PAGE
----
The Null Device
Pitchfork keeps it real
In their latest attempt to buy underground street cred for their Zune music player, Microsoft approached record-store hipster bible Pitchfork
to set up a Zune section on their website where hipsters could use the player's proprietary technology to post reviews and content (all under the umbrella of Microsoft's DRM, of course), and hopefully serve as opinion leaders for making the DRM-crippled, ultra-proprietary piece of crapware synonymous with indie cool as much as the spammy wasteland of MySpace has become with cutting-edge unsigned bands. Pitchfork said no.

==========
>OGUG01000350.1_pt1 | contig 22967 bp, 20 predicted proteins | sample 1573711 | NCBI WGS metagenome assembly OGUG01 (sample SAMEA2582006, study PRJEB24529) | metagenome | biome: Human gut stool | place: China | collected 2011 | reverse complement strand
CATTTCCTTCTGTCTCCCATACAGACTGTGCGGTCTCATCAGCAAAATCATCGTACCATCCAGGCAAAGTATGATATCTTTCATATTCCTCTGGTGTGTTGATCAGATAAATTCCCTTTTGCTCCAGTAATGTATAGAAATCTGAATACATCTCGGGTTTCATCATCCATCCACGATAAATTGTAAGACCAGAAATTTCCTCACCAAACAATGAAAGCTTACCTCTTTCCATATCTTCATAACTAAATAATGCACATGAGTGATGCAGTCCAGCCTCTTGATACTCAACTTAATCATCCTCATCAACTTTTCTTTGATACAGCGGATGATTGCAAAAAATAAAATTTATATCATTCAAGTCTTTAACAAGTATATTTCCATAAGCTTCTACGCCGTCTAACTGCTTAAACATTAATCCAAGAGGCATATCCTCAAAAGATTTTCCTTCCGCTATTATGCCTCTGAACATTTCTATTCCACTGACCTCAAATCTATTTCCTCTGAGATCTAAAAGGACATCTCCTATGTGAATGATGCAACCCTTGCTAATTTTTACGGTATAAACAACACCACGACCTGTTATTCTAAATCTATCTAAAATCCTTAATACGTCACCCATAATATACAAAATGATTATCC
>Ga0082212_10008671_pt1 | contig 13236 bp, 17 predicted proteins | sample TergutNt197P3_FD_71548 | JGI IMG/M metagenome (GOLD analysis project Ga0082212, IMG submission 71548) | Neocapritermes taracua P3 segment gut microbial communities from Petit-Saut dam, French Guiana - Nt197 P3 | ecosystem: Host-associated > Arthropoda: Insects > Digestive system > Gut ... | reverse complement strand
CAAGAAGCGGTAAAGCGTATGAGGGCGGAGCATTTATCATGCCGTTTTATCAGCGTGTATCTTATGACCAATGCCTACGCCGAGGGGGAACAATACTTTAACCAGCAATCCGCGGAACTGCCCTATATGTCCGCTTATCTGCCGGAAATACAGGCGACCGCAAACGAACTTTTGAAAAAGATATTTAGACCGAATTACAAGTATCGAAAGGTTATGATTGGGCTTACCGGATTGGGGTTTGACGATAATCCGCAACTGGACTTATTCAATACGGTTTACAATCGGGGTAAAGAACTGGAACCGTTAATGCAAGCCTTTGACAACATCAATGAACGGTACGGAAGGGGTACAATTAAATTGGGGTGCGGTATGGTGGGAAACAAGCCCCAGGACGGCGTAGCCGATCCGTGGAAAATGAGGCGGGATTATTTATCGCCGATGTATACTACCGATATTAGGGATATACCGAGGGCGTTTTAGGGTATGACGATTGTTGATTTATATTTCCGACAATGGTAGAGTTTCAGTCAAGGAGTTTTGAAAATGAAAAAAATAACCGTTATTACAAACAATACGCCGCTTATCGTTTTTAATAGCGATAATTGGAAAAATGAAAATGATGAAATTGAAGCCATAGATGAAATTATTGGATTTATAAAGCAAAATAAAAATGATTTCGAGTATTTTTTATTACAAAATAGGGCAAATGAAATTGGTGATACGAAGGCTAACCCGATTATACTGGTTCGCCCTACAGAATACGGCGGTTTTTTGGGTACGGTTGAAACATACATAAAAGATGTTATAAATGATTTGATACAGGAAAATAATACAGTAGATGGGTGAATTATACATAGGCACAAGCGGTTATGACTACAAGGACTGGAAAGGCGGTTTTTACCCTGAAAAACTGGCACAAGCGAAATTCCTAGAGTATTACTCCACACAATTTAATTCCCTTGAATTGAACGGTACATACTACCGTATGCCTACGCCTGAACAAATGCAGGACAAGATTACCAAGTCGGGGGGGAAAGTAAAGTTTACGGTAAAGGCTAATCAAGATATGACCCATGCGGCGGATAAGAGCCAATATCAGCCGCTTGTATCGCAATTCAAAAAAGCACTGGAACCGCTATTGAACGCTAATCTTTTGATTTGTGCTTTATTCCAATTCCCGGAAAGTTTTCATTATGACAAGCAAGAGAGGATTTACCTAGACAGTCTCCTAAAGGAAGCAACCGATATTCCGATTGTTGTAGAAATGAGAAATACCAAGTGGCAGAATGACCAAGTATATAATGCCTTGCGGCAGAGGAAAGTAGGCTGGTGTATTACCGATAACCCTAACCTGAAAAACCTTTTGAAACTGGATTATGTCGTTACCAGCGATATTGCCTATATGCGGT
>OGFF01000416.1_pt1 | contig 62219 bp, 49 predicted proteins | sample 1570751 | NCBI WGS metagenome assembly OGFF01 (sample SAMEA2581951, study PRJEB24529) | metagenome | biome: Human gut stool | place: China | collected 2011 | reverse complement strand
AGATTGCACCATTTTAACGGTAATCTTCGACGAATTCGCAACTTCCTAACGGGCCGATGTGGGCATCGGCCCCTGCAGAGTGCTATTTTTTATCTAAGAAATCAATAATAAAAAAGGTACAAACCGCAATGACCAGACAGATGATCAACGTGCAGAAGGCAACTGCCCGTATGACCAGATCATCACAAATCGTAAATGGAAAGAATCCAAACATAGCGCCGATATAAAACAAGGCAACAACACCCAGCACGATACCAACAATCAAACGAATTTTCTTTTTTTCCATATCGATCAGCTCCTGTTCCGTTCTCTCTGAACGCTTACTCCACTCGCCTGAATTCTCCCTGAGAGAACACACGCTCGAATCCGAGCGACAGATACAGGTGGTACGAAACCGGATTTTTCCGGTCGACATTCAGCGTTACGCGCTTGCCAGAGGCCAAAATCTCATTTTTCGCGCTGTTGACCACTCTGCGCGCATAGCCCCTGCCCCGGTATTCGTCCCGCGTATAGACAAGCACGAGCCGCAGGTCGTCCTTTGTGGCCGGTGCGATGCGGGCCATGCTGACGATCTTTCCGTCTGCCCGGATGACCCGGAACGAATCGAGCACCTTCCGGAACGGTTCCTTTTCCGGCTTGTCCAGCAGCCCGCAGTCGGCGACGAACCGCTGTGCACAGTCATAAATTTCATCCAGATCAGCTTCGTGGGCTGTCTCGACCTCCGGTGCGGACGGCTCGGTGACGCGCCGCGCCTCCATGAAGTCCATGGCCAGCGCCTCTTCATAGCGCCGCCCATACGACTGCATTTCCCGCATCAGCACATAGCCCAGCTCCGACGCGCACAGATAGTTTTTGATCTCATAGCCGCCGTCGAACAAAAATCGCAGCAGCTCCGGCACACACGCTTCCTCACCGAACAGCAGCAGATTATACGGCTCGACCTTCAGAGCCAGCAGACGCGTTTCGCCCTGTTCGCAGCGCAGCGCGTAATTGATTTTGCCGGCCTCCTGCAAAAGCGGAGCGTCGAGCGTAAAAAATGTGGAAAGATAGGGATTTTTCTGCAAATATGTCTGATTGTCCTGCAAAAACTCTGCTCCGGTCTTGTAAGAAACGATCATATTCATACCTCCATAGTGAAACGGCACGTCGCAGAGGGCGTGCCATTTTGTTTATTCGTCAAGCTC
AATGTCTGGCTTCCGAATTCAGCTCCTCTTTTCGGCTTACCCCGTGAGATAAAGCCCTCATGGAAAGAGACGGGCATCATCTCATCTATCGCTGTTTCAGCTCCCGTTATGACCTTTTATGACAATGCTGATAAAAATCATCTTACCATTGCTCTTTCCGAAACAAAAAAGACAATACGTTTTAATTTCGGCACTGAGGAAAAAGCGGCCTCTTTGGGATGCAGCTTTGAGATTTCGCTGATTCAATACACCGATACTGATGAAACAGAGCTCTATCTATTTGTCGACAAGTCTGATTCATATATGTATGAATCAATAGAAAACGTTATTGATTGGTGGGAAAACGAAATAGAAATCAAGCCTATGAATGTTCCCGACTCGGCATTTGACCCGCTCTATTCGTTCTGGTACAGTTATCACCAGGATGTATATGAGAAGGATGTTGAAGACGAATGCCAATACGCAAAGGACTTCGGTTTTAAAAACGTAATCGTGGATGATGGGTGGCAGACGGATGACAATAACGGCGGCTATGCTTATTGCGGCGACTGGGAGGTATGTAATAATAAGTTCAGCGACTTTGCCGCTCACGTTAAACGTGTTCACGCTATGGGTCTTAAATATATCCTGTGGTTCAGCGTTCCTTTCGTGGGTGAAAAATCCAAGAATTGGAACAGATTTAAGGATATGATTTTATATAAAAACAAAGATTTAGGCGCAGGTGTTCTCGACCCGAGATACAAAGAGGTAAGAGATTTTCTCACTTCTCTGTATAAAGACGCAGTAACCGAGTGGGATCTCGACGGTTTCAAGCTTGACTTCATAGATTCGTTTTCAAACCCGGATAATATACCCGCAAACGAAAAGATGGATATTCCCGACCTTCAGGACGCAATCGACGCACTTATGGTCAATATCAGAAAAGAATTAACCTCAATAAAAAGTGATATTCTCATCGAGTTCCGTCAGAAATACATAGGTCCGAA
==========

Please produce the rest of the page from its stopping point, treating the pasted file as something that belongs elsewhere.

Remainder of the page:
"Pitchfork's audience looks at that site like it is the Bible," said one high-level music industry executive. "They might not take too kindly to a Microsoft pop-up on the site or a relationship with such a big corporation."
But Schreiber shot down that rationale. "It wasn't anything political, and I don't want to sell Microsoft or the Zune short," Schreiber said. "But the idea just doesn't make a whole lot of sense for us."
There is still hope for Microsoft: they have
trashy celebrity tabloid
"legendary indie™ bible" NME onboard. That should give them the not-too-sharp end of the indie-kid spectrum at least.
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